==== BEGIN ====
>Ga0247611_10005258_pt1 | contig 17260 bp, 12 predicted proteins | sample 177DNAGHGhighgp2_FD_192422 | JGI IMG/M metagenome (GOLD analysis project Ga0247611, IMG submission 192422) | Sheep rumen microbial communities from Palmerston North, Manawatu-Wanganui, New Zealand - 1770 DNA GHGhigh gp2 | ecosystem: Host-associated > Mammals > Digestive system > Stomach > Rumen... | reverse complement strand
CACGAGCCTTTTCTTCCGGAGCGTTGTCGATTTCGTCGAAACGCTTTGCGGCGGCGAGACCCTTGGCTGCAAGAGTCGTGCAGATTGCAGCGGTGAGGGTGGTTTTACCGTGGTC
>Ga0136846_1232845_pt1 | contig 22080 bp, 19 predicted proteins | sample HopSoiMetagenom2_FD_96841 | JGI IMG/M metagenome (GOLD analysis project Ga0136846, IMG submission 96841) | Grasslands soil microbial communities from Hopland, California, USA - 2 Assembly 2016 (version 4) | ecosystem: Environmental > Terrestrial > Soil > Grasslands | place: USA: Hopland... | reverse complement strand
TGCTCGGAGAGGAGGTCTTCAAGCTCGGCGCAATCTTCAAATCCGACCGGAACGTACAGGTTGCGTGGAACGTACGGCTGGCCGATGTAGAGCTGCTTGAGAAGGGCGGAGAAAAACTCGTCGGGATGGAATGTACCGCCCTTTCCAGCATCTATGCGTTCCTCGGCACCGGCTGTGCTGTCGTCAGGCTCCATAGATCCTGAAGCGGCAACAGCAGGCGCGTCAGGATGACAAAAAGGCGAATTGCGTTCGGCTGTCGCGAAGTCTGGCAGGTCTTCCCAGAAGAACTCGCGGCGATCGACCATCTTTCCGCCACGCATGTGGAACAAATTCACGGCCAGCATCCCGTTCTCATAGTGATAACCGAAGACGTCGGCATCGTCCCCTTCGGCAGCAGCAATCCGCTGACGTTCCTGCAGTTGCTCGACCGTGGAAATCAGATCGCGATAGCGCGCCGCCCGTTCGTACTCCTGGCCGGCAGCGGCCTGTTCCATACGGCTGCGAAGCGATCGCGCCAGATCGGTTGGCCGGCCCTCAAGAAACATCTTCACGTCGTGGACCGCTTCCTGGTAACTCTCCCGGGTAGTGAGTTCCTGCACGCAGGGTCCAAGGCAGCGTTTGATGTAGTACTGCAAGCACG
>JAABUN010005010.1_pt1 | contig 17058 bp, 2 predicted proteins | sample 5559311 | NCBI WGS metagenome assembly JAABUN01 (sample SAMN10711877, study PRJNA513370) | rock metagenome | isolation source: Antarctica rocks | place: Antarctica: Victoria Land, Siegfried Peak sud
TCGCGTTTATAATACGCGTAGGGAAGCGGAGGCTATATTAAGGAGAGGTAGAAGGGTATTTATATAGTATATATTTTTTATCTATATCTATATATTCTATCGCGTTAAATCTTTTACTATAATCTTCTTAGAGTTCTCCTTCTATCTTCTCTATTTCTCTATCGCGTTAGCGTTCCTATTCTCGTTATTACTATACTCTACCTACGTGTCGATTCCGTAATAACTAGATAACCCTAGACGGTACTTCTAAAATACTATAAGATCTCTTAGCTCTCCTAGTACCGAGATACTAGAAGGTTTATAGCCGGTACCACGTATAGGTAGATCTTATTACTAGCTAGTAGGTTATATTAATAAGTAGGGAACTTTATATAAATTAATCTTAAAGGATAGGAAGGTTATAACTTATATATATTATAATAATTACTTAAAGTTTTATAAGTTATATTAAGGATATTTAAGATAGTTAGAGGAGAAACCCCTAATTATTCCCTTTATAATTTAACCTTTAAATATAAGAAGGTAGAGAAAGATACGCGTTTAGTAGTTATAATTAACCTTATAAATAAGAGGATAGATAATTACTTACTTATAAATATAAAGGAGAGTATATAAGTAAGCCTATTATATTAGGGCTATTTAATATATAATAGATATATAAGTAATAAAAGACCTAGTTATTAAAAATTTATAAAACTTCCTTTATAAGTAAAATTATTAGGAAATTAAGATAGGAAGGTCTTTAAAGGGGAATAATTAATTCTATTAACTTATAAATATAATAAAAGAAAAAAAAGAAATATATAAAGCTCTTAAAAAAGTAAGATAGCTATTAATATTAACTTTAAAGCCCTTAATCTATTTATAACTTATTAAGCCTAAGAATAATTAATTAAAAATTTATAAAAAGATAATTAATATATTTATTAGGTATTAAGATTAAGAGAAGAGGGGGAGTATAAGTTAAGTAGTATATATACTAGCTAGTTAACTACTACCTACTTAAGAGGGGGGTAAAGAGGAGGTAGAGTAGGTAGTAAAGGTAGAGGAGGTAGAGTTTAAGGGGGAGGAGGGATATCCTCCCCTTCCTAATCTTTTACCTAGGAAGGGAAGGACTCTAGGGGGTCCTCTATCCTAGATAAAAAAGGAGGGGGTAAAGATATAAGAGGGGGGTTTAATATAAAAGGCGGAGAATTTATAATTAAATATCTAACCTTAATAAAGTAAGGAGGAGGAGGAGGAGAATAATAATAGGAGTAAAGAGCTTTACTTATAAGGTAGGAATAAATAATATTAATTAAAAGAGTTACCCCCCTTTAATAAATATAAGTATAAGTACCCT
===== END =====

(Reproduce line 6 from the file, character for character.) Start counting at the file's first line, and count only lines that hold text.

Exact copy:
TCGCGTTTATAATACGCGTAGGGAAGCGGAGGCTATATTAAGGAGAGGTAGAAGGGTATTTATATAGTATATATTTTTTATCTATATCTATATATTCTATCGCGTTAAATCTTTTACTATAATCTTCTTAGAGTTCTCCTTCTATCTTCTCTATTTCTCTATCGCGTTAGCGTTCCTATTCTCGTTATTACTATACTCTACCTACGTGTCGATTCCGTAATAACTAGATAACCCTAGACGGTACTTCTAAAATACTATAAGATCTCTTAGCTCTCCTAGTACCGAGATACTAGAAGGTTTATAGCCGGTACCACGTATAGGTAGATCTTATTACTAGCTAGTAGGTTATATTAATAAGTAGGGAACTTTATATAAATTAATCTTAAAGGATAGGAAGGTTATAACTTATATATATTATAATAATTACTTAAAGTTTTATAAGTTATATTAAGGATATTTAAGATAGTTAGAGGAGAAACCCCTAATTATTCCCTTTATAATTTAACCTTTAAATATAAGAAGGTAGAGAAAGATACGCGTTTAGTAGTTATAATTAACCTTATAAATAAGAGGATAGATAATTACTTACTTATAAATATAAAGGAGAGTATATAAGTAAGCCTATTATATTAGGGCTATTTAATATATAATAGATATATAAGTAATAAAAGACCTAGTTATTAAAAATTTATAAAACTTCCTTTATAAGTAAAATTATTAGGAAATTAAGATAGGAAGGTCTTTAAAGGGGAATAATTAATTCTATTAACTTATAAATATAATAAAAGAAAAAAAAGAAATATATAAAGCTCTTAAAAAAGTAAGATAGCTATTAATATTAACTTTAAAGCCCTTAATCTATTTATAACTTATTAAGCCTAAGAATAATTAATTAAAAATTTATAAAAAGATAATTAATATATTTATTAGGTATTAAGATTAAGAGAAGAGGGGGAGTATAAGTTAAGTAGTATATATACTAGCTAGTTAACTACTACCTACTTAAGAGGGGGGTAAAGAGGAGGTAGAGTAGGTAGTAAAGGTAGAGGAGGTAGAGTTTAAGGGGGAGGAGGGATATCCTCCCCTTCCTAATCTTTTACCTAGGAAGGGAAGGACTCTAGGGGGTCCTCTATCCTAGATAAAAAAGGAGGGGGTAAAGATATAAGAGGGGGGTTTAATATAAAAGGCGGAGAATTTATAATTAAATATCTAACCTTAATAAAGTAAGGAGGAGGAGGAGGAGAATAATAATAGGAGTAAAGAGCTTTACTTATAAGGTAGGAATAAATAATATTAATTAAAAGAGTTACCCCCCTTTAATAAATATAAGTATAAGTACCCT